Four former inmates of Iraq's notorious Abu Ghraib prison will now be able to sue over alleged torture by United States military contractors.
A US federal appeals court reinstated the lawsuit on Friday against CACI Premier Technology, which is accused of abusing the men during interrogations at the prison in the early 2000s. The ruling comes after eight years of appeals.
The case had been dismissed by a judge, who ruled legal action would improperly require second-guessing of military leaders in a war zone, making it a "political question" that is off-limits for the judiciary.
But the appeals court ruled unanimously that any unlawful acts committed by private contractors could be subject to judicial scrutiny, even if they were doing so under the direct control of the military.
The New York-based Center for Constitutional Rights, which is representing the four Iraqi inmates, praised the appellate court's decision.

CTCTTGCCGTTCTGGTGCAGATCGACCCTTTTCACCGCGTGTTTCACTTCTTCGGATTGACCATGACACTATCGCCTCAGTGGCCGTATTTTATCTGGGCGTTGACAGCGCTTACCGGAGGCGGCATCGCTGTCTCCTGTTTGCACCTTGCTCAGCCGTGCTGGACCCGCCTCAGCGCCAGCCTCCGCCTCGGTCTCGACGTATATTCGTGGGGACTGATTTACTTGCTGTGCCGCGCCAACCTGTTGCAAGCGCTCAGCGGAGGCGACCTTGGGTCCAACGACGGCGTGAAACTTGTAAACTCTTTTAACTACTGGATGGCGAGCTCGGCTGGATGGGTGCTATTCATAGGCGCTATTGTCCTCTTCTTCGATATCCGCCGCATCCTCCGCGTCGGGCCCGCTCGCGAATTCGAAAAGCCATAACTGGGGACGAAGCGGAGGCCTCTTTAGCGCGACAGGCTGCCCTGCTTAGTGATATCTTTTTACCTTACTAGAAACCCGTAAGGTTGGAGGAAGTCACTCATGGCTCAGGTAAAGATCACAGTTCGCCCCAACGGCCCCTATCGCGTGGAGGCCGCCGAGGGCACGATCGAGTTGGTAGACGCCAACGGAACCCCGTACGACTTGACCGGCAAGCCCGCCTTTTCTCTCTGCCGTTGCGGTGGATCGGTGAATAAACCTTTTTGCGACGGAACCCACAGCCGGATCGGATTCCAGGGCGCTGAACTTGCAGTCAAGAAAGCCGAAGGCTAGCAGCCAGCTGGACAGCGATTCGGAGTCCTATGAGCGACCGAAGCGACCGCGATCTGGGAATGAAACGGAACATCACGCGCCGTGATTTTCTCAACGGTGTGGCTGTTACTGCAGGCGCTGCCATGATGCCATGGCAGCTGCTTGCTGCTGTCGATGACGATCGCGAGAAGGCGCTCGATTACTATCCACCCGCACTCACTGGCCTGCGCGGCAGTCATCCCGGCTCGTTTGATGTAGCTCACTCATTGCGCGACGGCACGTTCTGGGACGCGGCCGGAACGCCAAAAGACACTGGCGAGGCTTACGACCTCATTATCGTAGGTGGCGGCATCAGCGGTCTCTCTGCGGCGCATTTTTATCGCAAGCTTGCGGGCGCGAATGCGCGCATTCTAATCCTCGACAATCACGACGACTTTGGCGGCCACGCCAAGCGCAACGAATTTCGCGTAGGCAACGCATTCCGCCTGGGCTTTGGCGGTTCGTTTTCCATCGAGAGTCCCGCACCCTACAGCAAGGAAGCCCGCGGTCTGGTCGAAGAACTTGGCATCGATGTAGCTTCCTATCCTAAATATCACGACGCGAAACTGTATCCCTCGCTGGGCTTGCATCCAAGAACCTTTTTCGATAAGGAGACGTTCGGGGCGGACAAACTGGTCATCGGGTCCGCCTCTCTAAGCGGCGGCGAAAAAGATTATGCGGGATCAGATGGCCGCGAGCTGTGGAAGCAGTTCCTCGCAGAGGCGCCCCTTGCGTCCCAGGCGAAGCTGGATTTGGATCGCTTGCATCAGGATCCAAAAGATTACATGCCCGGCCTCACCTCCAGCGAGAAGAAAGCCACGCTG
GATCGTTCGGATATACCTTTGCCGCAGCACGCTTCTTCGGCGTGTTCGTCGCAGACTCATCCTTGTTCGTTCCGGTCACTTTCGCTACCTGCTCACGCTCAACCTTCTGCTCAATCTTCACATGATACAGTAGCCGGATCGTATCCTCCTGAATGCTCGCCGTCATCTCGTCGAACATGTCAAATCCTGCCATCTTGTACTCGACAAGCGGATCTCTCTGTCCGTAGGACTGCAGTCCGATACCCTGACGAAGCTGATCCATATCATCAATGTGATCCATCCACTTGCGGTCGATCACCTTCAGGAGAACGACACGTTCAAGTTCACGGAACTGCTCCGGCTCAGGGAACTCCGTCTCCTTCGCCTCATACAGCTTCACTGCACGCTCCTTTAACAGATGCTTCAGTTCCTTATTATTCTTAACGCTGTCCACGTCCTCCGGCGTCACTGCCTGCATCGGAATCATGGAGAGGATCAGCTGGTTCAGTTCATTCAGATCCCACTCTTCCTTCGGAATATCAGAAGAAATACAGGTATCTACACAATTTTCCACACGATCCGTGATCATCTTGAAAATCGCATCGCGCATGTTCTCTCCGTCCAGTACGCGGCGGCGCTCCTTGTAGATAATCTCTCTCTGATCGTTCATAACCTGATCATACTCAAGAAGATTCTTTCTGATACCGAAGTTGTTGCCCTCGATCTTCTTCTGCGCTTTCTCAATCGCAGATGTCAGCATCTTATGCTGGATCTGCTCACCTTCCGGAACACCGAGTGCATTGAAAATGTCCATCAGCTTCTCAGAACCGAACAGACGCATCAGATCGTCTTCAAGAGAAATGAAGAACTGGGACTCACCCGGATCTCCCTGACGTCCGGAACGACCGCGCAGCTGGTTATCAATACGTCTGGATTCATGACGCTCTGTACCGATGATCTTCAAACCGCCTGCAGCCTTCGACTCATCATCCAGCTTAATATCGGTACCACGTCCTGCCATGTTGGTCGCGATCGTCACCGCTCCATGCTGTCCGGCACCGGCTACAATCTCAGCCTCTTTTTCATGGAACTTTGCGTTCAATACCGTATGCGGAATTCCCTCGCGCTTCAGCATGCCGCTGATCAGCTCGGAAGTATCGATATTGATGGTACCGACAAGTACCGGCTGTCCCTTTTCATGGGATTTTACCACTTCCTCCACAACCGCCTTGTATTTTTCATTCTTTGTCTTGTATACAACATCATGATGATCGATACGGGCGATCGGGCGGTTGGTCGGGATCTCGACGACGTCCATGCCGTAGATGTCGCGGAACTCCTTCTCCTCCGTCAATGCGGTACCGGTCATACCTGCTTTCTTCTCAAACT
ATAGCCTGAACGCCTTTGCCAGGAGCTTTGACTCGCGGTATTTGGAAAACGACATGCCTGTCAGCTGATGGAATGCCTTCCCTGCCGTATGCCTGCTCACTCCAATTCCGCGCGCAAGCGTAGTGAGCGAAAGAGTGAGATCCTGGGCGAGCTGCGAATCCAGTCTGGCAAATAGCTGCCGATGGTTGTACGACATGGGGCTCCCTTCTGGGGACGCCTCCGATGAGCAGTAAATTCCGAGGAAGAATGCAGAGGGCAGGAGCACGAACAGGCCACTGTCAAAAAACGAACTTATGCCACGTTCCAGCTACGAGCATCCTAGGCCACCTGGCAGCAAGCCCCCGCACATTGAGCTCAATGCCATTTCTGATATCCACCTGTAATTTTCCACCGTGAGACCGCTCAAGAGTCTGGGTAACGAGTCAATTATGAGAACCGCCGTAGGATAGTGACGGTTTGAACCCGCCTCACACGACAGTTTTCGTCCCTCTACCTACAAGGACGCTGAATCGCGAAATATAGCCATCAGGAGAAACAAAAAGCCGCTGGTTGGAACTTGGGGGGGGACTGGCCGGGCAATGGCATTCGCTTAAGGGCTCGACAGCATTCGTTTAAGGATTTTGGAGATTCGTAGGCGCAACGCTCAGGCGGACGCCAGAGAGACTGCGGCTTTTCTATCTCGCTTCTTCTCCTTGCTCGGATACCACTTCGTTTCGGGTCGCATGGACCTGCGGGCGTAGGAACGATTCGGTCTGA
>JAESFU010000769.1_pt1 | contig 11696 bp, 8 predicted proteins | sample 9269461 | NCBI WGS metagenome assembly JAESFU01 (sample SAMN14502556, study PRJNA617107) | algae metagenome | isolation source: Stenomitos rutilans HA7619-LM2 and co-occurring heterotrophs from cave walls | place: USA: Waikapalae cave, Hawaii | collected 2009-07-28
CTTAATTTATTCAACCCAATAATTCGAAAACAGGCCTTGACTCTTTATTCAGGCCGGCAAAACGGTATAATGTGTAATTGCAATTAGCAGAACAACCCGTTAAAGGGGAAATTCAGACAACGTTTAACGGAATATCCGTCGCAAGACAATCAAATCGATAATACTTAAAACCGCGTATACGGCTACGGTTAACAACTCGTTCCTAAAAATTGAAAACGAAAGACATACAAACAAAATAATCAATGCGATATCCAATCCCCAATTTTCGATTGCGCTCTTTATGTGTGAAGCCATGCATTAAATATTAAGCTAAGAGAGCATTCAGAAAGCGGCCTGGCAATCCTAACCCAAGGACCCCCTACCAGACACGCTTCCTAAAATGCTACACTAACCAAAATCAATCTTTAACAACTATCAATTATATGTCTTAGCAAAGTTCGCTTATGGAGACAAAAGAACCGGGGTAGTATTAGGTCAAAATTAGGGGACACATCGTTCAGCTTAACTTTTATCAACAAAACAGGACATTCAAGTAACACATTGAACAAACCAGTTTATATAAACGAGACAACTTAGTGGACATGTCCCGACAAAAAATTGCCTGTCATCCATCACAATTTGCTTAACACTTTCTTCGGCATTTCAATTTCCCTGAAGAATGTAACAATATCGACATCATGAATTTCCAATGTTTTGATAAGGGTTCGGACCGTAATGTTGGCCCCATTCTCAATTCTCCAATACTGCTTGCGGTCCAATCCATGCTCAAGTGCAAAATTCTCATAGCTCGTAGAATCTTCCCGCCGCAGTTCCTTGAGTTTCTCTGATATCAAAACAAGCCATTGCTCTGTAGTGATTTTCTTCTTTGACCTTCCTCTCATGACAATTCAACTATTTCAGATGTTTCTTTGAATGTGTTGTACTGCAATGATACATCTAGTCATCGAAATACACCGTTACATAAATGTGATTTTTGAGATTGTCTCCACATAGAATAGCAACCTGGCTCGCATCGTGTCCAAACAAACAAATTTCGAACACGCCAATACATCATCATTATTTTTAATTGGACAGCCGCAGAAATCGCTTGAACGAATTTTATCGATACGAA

READ MORE: Iraq: Abu Ghraib victims fight for US justice
"Today's decision reaffirms the role of the courts to assess illegality, including torture, and we are optimistic this case will finally move forward, and our clients will have their day in court," the centre's legal director, Baher Azmy, said in a statement.
One of the plaintiffs, Salah Hassan, said in a statement: "Today, part of justice was achieved and this is something wonderful, not only for me and the other plaintiffs, but for all the just causes in the world ... No doubt the result will be a white light in the process of justice in the world at the time."
| Former Abu Ghraib inmate tells his story
According to the lawsuit, Hassan, who now lives in Qatar, was arrested in November 2003 and sent to Abu Ghraib. He was released in February 2004 without being charged with a crime.
The lawsuit alleges he was beaten, stripped naked, threatened with dogs, and suffered other abuses.
The lawsuit has faced numerous hurdles since it was filed in 2008. In addition to the legal battles, the plaintiffs have struggled to get their clients into the United States for depositions because the US government has denied them visas.
CACI, meanwhile, has long denied any wrongdoing.
"We'll proceed with our expectation unchanged: exoneration for CACI. Nothing in today's decision changes our view of the ultimate outcome," the company said in a statement on Friday.